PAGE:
A census metropolitan area (CMA) is a large urban area and has a population of at least 100,000.

Urban non-census metropolitan areas are smaller urban areas with a population of less than 100,000.

Rural areas include remote and wilderness areas and agricultural lands, as well as small towns, villages and other populated places with a population of less than 1,000. On-reserve CSDs are excluded from this category.

Additional information on the geographic units can be obtained from the 2006 Census Dictionary.

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Footnote 4

Excludes census data for one or more incompletely enumerated Indian reserves or Indian settlements.

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Footnote 5

Registered or Treaty Indian: The expression 'Registered Indian' refers to those persons who reported they were registered under the Indian Act of Canada. Treaty Indians are persons who are registered under the Indian Act and can prove descent from a band that signed a treaty.

The Registered Indian counts in this table may differ from the administrative counts maintained by the Department of Indian Affairs and Northern Development, with the most important causes of these differences being the incompletely enumerated Indian reserves and Indian settlements as well as methodological and conceptual differences between the two sources.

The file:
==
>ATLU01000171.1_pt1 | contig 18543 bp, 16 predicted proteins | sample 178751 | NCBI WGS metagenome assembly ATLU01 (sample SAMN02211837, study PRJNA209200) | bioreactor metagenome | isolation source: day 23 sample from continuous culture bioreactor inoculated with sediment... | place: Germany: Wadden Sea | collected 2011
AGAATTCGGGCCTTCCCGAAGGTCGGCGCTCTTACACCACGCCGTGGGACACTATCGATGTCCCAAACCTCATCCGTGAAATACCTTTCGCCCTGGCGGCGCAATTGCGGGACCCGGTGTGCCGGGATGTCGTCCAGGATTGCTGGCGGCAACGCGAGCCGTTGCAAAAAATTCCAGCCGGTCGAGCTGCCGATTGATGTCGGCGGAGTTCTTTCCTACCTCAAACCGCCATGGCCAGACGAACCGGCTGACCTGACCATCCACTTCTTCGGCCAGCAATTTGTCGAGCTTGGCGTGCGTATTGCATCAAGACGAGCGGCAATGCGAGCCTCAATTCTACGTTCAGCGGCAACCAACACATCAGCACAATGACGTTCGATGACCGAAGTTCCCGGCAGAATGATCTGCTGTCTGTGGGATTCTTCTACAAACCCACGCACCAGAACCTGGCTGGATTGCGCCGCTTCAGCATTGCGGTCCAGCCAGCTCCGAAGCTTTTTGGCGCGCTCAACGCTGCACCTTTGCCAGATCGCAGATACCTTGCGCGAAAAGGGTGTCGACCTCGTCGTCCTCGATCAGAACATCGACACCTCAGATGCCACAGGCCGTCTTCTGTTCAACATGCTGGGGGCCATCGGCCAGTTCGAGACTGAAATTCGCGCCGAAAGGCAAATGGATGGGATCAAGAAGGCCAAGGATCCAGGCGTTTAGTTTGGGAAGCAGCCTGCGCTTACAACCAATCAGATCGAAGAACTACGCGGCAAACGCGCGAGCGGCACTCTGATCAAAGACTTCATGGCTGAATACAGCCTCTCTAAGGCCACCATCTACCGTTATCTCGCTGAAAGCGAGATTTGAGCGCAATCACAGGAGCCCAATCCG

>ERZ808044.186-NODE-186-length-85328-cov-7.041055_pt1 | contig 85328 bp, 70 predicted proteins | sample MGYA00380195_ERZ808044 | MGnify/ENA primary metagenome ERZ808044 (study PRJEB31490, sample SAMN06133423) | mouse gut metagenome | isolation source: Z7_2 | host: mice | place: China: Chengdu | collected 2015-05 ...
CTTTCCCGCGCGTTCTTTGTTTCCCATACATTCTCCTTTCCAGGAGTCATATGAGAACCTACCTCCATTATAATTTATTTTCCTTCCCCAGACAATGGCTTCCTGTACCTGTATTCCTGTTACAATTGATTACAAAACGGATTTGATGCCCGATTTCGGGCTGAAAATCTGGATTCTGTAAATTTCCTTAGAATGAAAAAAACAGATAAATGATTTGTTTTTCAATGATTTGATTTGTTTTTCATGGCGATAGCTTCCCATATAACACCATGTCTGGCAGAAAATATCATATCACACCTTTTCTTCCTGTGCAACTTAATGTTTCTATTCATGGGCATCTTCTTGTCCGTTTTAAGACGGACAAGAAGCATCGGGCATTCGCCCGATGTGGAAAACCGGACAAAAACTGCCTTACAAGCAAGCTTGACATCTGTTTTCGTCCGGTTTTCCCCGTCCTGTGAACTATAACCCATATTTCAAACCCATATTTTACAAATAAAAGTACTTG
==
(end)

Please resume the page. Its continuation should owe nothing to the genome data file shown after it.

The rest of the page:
Return to footnote 5 referrer

Footnote 6

'Highest certificate, diploma or degree' refers to the highest certificate, diploma or degree completed based on a hierarchy which is generally related to the amount of time spent 'in-class'. For postsecondary completers, a university education is considered to be a higher level of schooling than a college education, while a college education is considered to be a higher level of education than in the trades. Although some trades requirements may take as long or longer to complete than a given college or university program, the majority of time is spent in on-the-job paid training and less time is spent in the classroom.

Census questions relating to education changed substantially between 2001 and 2006, principally to reflect developments in Canada's education system. These changes improved the quality of data and provided more precise information on the level of educational attainment as well as fields of study.

However, users should be aware that changes to the education portion of the 2006 Census questionnaire have affected the comparability of some 2006 Census data with data from previous censuses. More information on the historical comparability of specific categories of 'Highest certificate, diploma or degree' is available in the Education Reference Guide, 2006 Census, catalogue number 97-560-GWE2006003.

Return to footnote 6 referrer

Footnote 7

'High school certificate or equivalent' includes persons who have graduated from a secondary school or equivalent. Excludes persons with a postsecondary certificate, diploma or degree. Examples of postsecondary institutions include community colleges, institutes of technology, CEGEPs, private trade schools, private business colleges, schools of nursing and universities.